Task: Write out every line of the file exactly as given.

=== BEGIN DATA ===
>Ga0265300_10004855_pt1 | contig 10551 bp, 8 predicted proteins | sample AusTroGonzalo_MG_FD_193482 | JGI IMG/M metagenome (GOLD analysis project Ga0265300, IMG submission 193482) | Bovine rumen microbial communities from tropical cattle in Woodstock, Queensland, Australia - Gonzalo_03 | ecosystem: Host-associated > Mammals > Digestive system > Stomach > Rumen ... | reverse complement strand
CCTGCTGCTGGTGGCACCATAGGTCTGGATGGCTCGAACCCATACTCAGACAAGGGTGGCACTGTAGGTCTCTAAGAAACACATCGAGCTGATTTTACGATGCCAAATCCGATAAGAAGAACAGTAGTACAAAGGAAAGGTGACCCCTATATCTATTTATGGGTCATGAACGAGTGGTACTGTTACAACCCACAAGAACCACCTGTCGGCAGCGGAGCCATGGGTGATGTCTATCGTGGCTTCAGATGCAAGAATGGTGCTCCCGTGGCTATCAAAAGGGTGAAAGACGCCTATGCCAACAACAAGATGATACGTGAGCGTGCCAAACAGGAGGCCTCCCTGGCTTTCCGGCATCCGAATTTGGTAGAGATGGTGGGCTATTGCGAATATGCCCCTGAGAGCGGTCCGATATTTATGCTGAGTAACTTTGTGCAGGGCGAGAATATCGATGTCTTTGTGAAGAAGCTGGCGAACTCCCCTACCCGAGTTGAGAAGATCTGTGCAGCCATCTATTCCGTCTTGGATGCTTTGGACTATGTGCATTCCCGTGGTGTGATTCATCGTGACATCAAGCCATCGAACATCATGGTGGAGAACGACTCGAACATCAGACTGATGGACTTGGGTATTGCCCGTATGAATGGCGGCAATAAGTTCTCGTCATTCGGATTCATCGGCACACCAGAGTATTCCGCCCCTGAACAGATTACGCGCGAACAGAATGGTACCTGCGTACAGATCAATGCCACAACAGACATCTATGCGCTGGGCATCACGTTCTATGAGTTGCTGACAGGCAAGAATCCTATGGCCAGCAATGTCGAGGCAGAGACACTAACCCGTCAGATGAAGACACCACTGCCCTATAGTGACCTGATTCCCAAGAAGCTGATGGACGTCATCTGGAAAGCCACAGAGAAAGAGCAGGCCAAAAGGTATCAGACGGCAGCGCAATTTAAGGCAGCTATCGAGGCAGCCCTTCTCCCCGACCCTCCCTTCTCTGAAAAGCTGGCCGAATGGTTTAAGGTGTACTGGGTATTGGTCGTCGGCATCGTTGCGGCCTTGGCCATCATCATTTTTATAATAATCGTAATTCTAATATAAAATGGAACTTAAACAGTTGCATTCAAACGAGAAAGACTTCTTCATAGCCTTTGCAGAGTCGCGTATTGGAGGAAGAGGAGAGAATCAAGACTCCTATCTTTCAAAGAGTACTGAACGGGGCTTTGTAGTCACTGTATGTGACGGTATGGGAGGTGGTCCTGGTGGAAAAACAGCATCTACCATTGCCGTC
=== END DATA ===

>Ga0265300_10004855_pt1 | contig 10551 bp, 8 predicted proteins | sample AusTroGonzalo_MG_FD_193482 | JGI IMG/M metagenome (GOLD analysis project Ga0265300, IMG submission 193482) | Bovine rumen microbial communities from tropical cattle in Woodstock, Queensland, Australia - Gonzalo_03 | ecosystem: Host-associated > Mammals > Digestive system > Stomach > Rumen ... | reverse complement strand
CCTGCTGCTGGTGGCACCATAGGTCTGGATGGCTCGAACCCATACTCAGACAAGGGTGGCACTGTAGGTCTCTAAGAAACACATCGAGCTGATTTTACGATGCCAAATCCGATAAGAAGAACAGTAGTACAAAGGAAAGGTGACCCCTATATCTATTTATGGGTCATGAACGAGTGGTACTGTTACAACCCACAAGAACCACCTGTCGGCAGCGGAGCCATGGGTGATGTCTATCGTGGCTTCAGATGCAAGAATGGTGCTCCCGTGGCTATCAAAAGGGTGAAAGACGCCTATGCCAACAACAAGATGATACGTGAGCGTGCCAAACAGGAGGCCTCCCTGGCTTTCCGGCATCCGAATTTGGTAGAGATGGTGGGCTATTGCGAATATGCCCCTGAGAGCGGTCCGATATTTATGCTGAGTAACTTTGTGCAGGGCGAGAATATCGATGTCTTTGTGAAGAAGCTGGCGAACTCCCCTACCCGAGTTGAGAAGATCTGTGCAGCCATCTATTCCGTCTTGGATGCTTTGGACTATGTGCATTCCCGTGGTGTGATTCATCGTGACATCAAGCCATCGAACATCATGGTGGAGAACGACTCGAACATCAGACTGATGGACTTGGGTATTGCCCGTATGAATGGCGGCAATAAGTTCTCGTCATTCGGATTCATCGGCACACCAGAGTATTCCGCCCCTGAACAGATTACGCGCGAACAGAATGGTACCTGCGTACAGATCAATGCCACAACAGACATCTATGCGCTGGGCATCACGTTCTATGAGTTGCTGACAGGCAAGAATCCTATGGCCAGCAATGTCGAGGCAGAGACACTAACCCGTCAGATGAAGACACCACTGCCCTATAGTGACCTGATTCCCAAGAAGCTGATGGACGTCATCTGGAAAGCCACAGAGAAAGAGCAGGCCAAAAGGTATCAGACGGCAGCGCAATTTAAGGCAGCTATCGAGGCAGCCCTTCTCCCCGACCCTCCCTTCTCTGAAAAGCTGGCCGAATGGTTTAAGGTGTACTGGGTATTGGTCGTCGGCATCGTTGCGGCCTTGGCCATCATCATTTTTATAATAATCGTAATTCTAATATAAAATGGAACTTAAACAGTTGCATTCAAACGAGAAAGACTTCTTCATAGCCTTTGCAGAGTCGCGTATTGGAGGAAGAGGAGAGAATCAAGACTCCTATCTTTCAAAGAGTACTGAACGGGGCTTTGTAGTCACTGTATGTGACGGTATGGGAGGTGGTCCTGGTGGAAAAACAGCATCTACCATTGCCGTC